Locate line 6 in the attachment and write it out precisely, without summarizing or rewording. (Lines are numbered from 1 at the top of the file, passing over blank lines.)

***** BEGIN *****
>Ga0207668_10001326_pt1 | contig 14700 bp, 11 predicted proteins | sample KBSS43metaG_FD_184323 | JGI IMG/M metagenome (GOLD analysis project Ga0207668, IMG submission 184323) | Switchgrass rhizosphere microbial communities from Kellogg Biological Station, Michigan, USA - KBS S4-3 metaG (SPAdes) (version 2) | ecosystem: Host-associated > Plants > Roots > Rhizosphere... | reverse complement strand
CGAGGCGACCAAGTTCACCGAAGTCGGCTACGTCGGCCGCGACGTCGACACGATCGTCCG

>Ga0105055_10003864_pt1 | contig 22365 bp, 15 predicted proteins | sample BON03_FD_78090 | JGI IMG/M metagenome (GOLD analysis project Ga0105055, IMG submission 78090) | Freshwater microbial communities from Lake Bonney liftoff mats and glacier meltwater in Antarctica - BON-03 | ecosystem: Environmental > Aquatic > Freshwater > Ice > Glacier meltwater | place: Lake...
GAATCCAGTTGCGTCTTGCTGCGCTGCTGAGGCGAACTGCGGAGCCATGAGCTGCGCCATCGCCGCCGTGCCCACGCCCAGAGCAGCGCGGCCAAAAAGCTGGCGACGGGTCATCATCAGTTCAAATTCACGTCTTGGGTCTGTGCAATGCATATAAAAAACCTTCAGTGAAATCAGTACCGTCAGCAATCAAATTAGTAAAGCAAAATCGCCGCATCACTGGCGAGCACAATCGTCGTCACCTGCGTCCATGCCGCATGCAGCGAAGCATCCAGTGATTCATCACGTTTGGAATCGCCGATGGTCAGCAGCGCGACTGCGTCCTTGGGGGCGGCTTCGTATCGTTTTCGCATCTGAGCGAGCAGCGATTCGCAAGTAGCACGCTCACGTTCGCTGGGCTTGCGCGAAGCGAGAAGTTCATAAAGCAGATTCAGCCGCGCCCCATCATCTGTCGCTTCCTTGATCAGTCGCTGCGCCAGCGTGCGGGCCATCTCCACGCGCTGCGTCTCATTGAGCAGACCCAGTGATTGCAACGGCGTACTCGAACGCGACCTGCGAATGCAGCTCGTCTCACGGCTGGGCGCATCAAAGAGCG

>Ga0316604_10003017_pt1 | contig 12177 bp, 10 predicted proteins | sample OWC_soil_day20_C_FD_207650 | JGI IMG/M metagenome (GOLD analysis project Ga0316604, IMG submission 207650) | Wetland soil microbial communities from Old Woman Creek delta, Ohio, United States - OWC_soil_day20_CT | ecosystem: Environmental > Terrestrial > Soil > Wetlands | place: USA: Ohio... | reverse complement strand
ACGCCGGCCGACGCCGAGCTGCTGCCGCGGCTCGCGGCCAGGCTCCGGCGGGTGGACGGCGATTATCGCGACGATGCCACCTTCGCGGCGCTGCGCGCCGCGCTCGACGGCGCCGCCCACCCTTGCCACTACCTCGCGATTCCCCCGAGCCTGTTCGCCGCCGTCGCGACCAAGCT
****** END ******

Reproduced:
ACGCCGGCCGACGCCGAGCTGCTGCCGCGGCTCGCGGCCAGGCTCCGGCGGGTGGACGGCGATTATCGCGACGATGCCACCTTCGCGGCGCTGCGCGCCGCGCTCGACGGCGCCGCCCACCCTTGCCACTACCTCGCGATTCCCCCGAGCCTGTTCGCCGCCGTCGCGACCAAGCT